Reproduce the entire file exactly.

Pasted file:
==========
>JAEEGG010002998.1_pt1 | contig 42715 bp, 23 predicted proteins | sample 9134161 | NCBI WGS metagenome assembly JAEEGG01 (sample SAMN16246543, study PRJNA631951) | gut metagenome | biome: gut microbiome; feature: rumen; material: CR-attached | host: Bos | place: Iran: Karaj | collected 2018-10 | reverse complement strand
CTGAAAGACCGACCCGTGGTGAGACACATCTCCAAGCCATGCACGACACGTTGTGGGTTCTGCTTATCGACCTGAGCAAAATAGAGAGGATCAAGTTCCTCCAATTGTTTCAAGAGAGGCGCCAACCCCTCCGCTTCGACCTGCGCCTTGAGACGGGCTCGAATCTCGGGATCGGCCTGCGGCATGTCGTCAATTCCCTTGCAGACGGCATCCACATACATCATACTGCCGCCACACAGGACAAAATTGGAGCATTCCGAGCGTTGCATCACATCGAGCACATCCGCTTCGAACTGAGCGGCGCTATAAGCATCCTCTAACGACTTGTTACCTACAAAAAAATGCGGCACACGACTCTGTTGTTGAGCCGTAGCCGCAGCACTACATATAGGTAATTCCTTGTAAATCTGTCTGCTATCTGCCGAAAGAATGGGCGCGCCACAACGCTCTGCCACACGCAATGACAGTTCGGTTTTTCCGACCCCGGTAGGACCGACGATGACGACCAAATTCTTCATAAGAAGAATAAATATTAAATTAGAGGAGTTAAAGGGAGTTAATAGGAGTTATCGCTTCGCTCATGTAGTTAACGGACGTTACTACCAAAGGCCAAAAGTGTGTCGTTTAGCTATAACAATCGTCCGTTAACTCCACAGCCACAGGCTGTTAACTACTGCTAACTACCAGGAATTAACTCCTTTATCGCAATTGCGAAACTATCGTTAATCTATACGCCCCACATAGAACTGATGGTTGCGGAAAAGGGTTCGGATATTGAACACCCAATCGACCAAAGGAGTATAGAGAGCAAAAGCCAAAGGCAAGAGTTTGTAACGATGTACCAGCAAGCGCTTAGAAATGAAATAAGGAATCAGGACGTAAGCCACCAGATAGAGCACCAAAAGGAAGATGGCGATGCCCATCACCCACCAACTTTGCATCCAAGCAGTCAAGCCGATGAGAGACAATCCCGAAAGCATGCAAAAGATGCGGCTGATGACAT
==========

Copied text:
>JAEEGG010002998.1_pt1 | contig 42715 bp, 23 predicted proteins | sample 9134161 | NCBI WGS metagenome assembly JAEEGG01 (sample SAMN16246543, study PRJNA631951) | gut metagenome | biome: gut microbiome; feature: rumen; material: CR-attached | host: Bos | place: Iran: Karaj | collected 2018-10 | reverse complement strand
CTGAAAGACCGACCCGTGGTGAGACACATCTCCAAGCCATGCACGACACGTTGTGGGTTCTGCTTATCGACCTGAGCAAAATAGAGAGGATCAAGTTCCTCCAATTGTTTCAAGAGAGGCGCCAACCCCTCCGCTTCGACCTGCGCCTTGAGACGGGCTCGAATCTCGGGATCGGCCTGCGGCATGTCGTCAATTCCCTTGCAGACGGCATCCACATACATCATACTGCCGCCACACAGGACAAAATTGGAGCATTCCGAGCGTTGCATCACATCGAGCACATCCGCTTCGAACTGAGCGGCGCTATAAGCATCCTCTAACGACTTGTTACCTACAAAAAAATGCGGCACACGACTCTGTTGTTGAGCCGTAGCCGCAGCACTACATATAGGTAATTCCTTGTAAATCTGTCTGCTATCTGCCGAAAGAATGGGCGCGCCACAACGCTCTGCCACACGCAATGACAGTTCGGTTTTTCCGACCCCGGTAGGACCGACGATGACGACCAAATTCTTCATAAGAAGAATAAATATTAAATTAGAGGAGTTAAAGGGAGTTAATAGGAGTTATCGCTTCGCTCATGTAGTTAACGGACGTTACTACCAAAGGCCAAAAGTGTGTCGTTTAGCTATAACAATCGTCCGTTAACTCCACAGCCACAGGCTGTTAACTACTGCTAACTACCAGGAATTAACTCCTTTATCGCAATTGCGAAACTATCGTTAATCTATACGCCCCACATAGAACTGATGGTTGCGGAAAAGGGTTCGGATATTGAACACCCAATCGACCAAAGGAGTATAGAGAGCAAAAGCCAAAGGCAAGAGTTTGTAACGATGTACCAGCAAGCGCTTAGAAATGAAATAAGGAATCAGGACGTAAGCCACCAGATAGAGCACCAAAAGGAAGATGGCGATGCCCATCACCCACCAACTTTGCATCCAAGCAGTCAAGCCGATGAGAGACAATCCCGAAAGCATGCAAAAGATGCGGCTGATGACAT